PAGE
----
Who says anything about paying to keep his dealership open the guy wants to operate it on his own. Those businesses are considered small to medium size businesses and normally owned by one guy or a couple of guys. So your not getting the point it isn't costing you any tax dollars.
Chrysler is losing money, and the money they are losing is coming out of taxpayer pockets right now... agree?
One of the reasons Chrysler states that they are losing money is that there are too many dealerships... agree? (check out this source for why they state they are losing money by having so many dealerships: http://www.google.com/hostednews/ap/article/ALeqM5i_QEalIZURaSxibsGhxgF1RwFVEAD98MPHNG0
So if you want to keep all those dealerships, you must accept that Chrysler is going to lose some money (a little over 2 billion dollars annually) on them and that the money spent by Chrysler to keep them will come out of taxpayer pockets... agree?
Might as well be another bailout directly to the dealership because the end-result is the same... it's going to cost you and me money and they've never done anything to earn our business, so why should they be allowed to take the money we worked hard for and earned?
Your missing the point here just because you have already screwed up doesn't mean you have to follow the logic. What does GM have to do with this conversation anyways it's Chrysler that is doing the guy in. Yes they got money was it the wrong thing to do yes it was. But just because that's the case doesn't mean you follow the same stupid logic to find a solution to all the dealerships that are getting the shaft right now by Chrylser.
Sorry, I was using Chrysler and GM interchangibly because they are both in the same position respectively... both are costing the govt. (taxpayers) money and both are cutting dealerships.
Not adding any taxes to the federal payroll. Do you honesty think that Chrysler strokes the checks to this employees? They are owned by people they only buy product off of Chrysler. If it goes under later on so be it but you can't just take it away.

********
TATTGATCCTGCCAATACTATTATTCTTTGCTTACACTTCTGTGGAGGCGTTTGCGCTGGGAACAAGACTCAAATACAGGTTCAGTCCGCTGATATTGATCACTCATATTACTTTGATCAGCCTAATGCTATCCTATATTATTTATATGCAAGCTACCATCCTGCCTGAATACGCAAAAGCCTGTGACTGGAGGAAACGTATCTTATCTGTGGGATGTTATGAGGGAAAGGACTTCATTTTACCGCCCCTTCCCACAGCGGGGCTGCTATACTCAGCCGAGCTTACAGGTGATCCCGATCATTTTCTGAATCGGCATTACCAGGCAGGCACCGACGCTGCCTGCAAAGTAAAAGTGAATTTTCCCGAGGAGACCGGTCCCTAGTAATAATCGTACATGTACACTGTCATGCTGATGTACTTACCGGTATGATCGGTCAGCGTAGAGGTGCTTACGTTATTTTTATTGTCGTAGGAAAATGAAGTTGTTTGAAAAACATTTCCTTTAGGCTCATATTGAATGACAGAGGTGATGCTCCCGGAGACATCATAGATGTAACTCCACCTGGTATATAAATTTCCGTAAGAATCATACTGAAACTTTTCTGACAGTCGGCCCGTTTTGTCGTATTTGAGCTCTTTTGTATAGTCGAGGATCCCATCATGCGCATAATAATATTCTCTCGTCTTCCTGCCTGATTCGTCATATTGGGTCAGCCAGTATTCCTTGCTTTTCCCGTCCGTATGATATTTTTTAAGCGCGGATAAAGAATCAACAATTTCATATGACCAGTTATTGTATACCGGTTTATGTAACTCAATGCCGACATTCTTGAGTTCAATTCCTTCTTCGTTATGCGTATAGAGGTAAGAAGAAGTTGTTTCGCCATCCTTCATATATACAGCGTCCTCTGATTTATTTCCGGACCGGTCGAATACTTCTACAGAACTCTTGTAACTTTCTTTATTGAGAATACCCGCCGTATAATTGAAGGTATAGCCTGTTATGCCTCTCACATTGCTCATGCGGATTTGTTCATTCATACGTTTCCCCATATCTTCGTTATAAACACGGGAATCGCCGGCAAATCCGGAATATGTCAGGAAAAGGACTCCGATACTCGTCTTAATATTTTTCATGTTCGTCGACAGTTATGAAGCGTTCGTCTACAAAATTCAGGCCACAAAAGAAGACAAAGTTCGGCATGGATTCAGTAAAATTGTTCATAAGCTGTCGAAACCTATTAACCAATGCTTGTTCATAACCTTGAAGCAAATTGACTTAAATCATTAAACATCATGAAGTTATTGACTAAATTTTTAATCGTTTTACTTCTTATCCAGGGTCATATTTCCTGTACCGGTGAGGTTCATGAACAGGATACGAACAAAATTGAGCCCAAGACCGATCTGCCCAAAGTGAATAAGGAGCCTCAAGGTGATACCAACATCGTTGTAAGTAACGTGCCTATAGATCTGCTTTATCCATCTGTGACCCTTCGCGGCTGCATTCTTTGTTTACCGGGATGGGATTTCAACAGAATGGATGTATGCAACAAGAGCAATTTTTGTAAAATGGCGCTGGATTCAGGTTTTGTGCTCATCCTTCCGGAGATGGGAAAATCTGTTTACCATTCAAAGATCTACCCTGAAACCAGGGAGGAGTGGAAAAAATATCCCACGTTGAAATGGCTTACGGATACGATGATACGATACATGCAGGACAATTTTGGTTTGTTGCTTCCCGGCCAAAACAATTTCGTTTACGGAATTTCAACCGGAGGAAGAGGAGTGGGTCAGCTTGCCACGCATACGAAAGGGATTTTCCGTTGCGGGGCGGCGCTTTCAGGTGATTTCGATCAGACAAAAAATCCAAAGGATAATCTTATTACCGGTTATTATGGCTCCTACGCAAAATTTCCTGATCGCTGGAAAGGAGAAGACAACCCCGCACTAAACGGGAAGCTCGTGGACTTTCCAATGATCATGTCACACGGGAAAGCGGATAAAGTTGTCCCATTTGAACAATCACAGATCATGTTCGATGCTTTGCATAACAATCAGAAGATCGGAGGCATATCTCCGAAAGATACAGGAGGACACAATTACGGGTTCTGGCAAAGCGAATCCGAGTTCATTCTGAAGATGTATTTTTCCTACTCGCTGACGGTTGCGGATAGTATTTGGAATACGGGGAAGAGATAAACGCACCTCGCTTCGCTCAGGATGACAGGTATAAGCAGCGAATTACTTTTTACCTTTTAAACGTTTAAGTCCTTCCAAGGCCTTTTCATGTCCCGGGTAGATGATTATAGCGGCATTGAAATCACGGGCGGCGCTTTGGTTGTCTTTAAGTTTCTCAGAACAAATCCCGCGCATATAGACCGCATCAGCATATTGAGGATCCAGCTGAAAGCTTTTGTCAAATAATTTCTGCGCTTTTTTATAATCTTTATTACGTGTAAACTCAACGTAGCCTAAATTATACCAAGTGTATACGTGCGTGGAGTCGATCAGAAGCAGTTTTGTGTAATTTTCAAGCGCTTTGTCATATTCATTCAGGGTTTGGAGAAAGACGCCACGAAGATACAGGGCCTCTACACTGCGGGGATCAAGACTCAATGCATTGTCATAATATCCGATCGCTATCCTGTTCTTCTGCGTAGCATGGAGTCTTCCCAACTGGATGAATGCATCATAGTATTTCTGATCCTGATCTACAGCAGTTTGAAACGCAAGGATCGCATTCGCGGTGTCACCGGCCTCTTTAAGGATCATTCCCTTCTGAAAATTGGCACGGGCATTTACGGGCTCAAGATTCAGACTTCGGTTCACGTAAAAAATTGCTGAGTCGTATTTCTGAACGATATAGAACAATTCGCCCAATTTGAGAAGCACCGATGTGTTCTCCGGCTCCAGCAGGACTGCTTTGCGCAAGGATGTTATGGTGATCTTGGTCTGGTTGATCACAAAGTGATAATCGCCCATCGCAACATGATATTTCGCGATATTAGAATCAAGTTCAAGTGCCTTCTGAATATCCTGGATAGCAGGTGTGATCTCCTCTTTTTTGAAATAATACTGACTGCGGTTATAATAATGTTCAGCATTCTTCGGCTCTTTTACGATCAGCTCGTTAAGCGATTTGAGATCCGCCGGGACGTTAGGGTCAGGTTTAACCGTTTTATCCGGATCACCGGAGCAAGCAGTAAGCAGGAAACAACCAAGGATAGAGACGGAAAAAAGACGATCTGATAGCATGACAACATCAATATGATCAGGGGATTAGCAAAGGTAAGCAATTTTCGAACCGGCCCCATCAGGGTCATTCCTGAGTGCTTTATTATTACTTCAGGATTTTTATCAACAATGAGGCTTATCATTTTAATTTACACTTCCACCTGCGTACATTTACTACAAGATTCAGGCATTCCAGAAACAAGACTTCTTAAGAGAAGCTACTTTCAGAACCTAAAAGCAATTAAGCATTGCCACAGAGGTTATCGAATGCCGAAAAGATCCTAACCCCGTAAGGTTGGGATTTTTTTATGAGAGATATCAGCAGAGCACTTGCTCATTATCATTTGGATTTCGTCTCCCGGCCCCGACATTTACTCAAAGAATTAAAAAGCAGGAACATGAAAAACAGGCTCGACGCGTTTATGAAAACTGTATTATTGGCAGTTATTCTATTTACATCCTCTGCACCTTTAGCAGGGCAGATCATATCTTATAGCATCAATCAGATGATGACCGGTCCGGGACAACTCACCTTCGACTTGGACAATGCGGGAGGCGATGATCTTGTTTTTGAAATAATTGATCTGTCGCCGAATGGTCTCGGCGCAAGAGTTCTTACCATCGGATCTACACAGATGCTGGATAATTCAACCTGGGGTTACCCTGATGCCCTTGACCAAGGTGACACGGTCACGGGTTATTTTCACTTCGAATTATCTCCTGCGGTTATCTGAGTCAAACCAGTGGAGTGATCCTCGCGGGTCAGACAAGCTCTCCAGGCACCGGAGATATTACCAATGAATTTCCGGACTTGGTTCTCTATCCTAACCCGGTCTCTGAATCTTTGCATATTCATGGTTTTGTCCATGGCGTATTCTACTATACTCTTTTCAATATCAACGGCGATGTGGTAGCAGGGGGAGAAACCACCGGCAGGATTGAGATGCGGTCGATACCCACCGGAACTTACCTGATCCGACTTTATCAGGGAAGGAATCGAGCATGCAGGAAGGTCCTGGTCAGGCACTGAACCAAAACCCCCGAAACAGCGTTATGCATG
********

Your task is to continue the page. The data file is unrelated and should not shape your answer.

According to them, they are losing money on them... and that money is coming out of our collective pockets... that's good enough for me.
If we weren't the ones footing the bill for Chrysler's debt right now, then I would agree with you. But we can't just ignore the fact that we are the ones paying for their losses... and it's not exactly ethical to steal from Peter in order to keep Paul in business.
Just for fun I crunched a few of the numbers... Chrysler testified before congress that they are losing 2.033 billion dollars annually on these 789 dealerships. Divided evenly amongst them, that's $2,576,679 each, per year. At first that didn't seem like a big number to keep 50 people employed, but to be sure I just wanted to crunch the numbers one more time to figure out how much it was costing us per employee... divided by 50 we get $51,533 that it's costing us each year, per employee, which could well be more than their entire pay + benefits package to begin with! Now, call me crazy, but I think there are probably better things that taxpayers can do with $51,533 than to pay one person to be a car salesman in an economy where people aren't buying many cars to begin with.
Yeah but you and i and everyone that has ever used credit is to blame for this mess. See doesn't make sence to buy a house on a 30 year loan and pay 3 times what that house it worth. Get rid of everyones debt and the problem is solved. Simple and easy as that we are all to blame and we will be until we wake up and start taking responsiblity for our own actions. Government can be blamed as much as you want to but the fact of the matter is if we all didn't act like debt is a good thing then they would never had to weigh in on Chrysler, GM, AIG, and the banks.
I disagree, I think people who got in over their heads with credit and culdn't pay their bills are to blame (mostly, though I also place some blame on our continuing addiction to oil which is sending many hundreds of billions of our dollars overseas each year). I also think they would have had to weigh in on Chrysler and GM anyway, because of the price of gas and (as usual) American auto-makers refused to put vehicles on the market that consumers want in times of high fuel prices or fuel shortages (remind you of the '70's? Guess they didn't learn their lessons... same mistakes, same financial problems resulting from those mistakes).